2018: Maybe and then again Maybe Not

Mark Ralphs

30 November 2017

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As I sit, next to a roaring fire, in my favourite slippers, sipping a warming eggnog, my thoughts turn to that most welcome of seasonal traditions, the 2018 predictions list.

Disclaimer: some of the following may not come true.

Brands will finally realise that digital display advertising doesn’t work.

Have you heard of ‘banner blindness’? The term has been around for years and means that we ignore, or don’t notice, banners and other digital display ad formats.

The display industry responded in the only way it knows how, with increasingly annoying and intrusive ad formats, which in turn created their nemesis, the ad blocker. Click through rates dropped through the floor years ago. Now increasing numbers are turning to ad blockers, deliberately avoiding interruptive display ads.

In the US advertisers wasted $7.4 billion on ineffective spend in 2016 1 and a European brand owner I spoke to recently says 40% of their digital ad spend in an advanced European market could not be accounted for by the agency. And still brand after brand follow the advice of lazy media agencies and allocate a huge amount of digital spend to online display, often with little or no understanding of its impact.

Why? How? Have we lost all sense of reason?

Augmented reality will be used for something more interesting than fluffy bunny ears.

We’re entering the second age of augmented reality. Do you remember the first? Neither do I. Still according to Zuck AR is just ‘so hot right now’. So where does Facebook start? By copying Snapchat filters. Want to look like a snowman this Christmas? Facebook Camera Effects are for you.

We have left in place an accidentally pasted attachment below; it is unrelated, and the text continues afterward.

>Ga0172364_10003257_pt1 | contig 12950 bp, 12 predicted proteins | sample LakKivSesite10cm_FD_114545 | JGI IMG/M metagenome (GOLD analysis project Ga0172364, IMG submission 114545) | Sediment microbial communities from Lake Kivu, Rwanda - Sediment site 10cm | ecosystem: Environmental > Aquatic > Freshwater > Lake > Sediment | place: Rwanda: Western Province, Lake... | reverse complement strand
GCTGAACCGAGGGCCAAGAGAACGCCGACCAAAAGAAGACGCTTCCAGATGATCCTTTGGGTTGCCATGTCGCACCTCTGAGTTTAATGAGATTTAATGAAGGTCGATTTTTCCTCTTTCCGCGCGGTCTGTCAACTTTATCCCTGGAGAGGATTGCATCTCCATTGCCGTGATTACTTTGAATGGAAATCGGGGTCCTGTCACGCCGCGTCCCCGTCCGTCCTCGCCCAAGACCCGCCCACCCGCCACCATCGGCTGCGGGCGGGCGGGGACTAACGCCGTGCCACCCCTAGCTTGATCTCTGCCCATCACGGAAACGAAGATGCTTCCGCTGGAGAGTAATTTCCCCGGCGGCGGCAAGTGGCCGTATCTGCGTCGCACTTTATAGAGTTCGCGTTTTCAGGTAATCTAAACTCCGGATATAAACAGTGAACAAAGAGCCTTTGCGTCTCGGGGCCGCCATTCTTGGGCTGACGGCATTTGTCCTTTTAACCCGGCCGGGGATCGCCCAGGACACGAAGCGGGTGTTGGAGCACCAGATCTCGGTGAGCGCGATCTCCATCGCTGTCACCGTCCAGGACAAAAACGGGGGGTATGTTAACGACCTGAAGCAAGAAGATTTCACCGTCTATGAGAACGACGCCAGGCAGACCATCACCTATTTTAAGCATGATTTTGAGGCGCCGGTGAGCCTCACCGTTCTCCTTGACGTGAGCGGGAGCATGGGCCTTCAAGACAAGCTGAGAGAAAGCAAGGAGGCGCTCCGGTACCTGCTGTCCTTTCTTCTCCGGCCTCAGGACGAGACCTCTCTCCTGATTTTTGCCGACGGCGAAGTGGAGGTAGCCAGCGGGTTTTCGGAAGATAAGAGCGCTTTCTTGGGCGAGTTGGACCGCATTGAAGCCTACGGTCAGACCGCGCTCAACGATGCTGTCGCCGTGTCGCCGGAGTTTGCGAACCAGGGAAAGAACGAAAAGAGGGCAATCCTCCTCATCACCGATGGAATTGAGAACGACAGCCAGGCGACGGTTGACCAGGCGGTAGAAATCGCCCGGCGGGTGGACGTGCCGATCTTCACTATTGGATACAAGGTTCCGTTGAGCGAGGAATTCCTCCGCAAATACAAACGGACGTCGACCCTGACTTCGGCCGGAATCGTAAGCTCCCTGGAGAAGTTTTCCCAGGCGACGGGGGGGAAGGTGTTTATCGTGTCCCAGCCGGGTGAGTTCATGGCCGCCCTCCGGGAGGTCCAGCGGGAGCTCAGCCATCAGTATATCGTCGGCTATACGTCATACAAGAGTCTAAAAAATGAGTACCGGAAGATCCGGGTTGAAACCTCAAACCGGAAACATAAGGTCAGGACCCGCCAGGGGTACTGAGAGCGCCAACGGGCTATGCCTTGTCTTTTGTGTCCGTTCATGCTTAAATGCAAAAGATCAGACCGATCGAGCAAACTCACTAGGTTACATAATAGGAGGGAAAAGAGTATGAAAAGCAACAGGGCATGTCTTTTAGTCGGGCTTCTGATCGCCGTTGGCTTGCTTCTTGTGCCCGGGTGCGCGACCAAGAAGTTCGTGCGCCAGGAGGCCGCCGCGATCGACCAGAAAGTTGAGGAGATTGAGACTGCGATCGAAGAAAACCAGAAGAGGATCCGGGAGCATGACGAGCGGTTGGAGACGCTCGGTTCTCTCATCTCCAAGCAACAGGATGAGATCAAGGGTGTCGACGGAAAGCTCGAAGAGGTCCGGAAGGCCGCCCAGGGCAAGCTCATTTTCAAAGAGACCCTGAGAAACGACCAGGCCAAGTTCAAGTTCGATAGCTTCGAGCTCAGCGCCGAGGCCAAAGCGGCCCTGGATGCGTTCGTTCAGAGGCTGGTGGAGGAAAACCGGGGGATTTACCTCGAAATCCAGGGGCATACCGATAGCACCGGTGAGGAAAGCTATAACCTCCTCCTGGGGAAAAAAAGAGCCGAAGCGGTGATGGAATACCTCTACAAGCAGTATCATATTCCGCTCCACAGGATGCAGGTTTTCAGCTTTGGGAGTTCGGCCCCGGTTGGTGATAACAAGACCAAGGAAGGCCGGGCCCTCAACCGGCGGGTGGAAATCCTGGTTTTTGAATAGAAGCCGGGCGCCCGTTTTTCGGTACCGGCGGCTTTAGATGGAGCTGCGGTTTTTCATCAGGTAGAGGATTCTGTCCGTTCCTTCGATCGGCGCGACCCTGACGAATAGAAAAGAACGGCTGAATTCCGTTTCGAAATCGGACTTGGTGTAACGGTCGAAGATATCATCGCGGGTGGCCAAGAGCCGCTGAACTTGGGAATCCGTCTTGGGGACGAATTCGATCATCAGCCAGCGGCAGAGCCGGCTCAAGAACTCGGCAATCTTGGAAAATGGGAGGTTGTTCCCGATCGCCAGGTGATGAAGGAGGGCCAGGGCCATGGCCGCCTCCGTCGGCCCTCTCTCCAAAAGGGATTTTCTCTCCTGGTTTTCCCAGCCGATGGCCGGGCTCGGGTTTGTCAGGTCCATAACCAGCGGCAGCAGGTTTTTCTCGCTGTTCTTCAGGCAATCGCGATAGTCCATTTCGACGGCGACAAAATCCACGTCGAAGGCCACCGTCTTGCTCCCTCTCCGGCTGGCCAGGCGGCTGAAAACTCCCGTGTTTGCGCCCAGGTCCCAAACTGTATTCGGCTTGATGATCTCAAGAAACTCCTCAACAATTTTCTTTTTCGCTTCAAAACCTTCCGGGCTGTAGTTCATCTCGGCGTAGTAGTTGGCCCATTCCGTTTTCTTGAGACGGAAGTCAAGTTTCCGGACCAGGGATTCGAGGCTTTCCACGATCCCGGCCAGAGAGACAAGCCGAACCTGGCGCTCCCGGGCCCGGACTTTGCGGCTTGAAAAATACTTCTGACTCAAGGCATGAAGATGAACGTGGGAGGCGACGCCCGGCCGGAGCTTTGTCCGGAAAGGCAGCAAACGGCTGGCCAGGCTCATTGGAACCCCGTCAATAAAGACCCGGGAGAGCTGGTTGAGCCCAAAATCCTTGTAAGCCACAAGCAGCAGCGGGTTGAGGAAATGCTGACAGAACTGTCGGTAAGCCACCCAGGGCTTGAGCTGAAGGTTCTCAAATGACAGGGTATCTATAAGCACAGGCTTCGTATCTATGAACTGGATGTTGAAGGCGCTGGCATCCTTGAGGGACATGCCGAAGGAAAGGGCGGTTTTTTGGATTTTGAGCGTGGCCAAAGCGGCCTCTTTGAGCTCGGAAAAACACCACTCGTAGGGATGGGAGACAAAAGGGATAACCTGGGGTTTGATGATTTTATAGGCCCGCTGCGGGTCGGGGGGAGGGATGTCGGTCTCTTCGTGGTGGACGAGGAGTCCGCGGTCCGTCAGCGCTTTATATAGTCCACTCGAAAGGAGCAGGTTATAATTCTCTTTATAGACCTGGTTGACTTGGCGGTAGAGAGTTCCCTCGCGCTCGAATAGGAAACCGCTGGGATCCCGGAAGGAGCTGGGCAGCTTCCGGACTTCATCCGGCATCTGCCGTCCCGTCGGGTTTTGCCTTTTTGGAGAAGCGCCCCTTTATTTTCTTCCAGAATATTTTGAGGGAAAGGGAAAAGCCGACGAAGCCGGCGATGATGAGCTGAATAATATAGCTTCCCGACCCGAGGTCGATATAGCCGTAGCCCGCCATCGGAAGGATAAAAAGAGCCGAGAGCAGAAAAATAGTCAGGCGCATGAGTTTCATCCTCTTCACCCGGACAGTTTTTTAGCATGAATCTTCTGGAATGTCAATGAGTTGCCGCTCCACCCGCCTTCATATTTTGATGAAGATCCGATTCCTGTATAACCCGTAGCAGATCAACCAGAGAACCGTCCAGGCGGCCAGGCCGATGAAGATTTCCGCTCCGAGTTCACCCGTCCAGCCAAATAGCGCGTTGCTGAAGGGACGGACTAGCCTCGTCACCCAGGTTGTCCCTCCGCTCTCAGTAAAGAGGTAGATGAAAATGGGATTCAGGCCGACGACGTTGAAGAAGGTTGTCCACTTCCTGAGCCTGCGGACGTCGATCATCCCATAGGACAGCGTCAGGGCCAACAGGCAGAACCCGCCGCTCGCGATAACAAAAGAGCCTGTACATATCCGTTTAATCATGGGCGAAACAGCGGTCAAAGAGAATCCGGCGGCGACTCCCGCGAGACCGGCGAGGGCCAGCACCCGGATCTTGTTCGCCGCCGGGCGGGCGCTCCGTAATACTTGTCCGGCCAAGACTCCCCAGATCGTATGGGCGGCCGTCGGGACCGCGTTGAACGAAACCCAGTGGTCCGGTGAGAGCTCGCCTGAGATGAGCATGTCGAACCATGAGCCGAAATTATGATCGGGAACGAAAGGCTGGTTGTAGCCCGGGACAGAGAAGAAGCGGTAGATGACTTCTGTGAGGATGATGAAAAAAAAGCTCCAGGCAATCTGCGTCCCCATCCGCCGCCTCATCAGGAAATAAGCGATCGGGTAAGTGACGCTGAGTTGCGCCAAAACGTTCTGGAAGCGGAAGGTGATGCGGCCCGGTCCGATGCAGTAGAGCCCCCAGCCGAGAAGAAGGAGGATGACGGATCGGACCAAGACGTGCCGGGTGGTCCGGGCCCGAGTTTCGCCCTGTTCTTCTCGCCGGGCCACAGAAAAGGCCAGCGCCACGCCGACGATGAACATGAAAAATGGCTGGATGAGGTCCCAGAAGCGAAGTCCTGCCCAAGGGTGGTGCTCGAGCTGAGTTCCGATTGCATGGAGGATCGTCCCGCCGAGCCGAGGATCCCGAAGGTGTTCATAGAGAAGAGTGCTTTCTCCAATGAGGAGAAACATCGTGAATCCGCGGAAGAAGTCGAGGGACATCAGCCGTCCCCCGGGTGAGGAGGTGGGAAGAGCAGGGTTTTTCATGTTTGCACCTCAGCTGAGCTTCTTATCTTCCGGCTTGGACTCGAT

However, augmented reality has huge potential. From replacing the TV screens on our walls, to enhancing travel, shopping and live events, AR will change the way we experience the world, hopefully for the better.

Alexa will become self aware and launch an attack on Jeff Bezos.

The rise of the machine is with us. Or more specifically the rise of the catchily named ‘Intelligent Personal Assistants’, Alexa to you and me.

With one third of US consumers already using IPAs, and 45% (US) and 32% (UK) already using similar technology on their smartphones, it’s clear that IPAs are going to have an enormous impact on the way consumers interact with and purchase products.

Forward thinking brands are already thinking about the impact of PPAs on their consumers’ journeys, and how this will affect their marketing strategy and – in some cases – their entire product proposition. Don’t be left behind.

Apple will release the iPhone XX, no-one will care.

Have we reached peak Apple? Not if recent Black Friday sales are anything to go by. Analysts at Rosenblatt predict Apple saw around 6 million iPhone X sales over the Black Friday weekend, out of a total of 15 million iPhones sold.

But it’s true that the iPhone X, and perhaps no iPhone since the 5s in 2013 (fingerprint recognition), differ from earlier iPhones in that they offer no really useful innovation. The iPhone X looks great, has some cool tech, but what real need does it address?

Mark Hurst of Creative Good makes the point clearly:

Compare this with the original iPhone launch from 2007, in which Steve Jobs demonstrated a complete revolution in how people would use smartphones. The iPhone solved chronic problems in smartphones of the time – managing contacts, three-way calling, accessing voice mail – while adding a number of other benefits. There simply was nothing else like the iPhone when it launched.

In the short-term Apple is selling a lot of iPhone Xs, but the pace of real, user-led innovation has slowed. This is leading to a rise in apathy. Many consumers, loyal and committed Apple upgraders, have not been pursuaded to trade up to the X.

Expect upgrade apathy to increase, at least until Apple (or someone else) releases a new game changer.

This time next year the editor of Rebel Thinking will ask me to write my 2019 predictions.

Well, here’s hoping.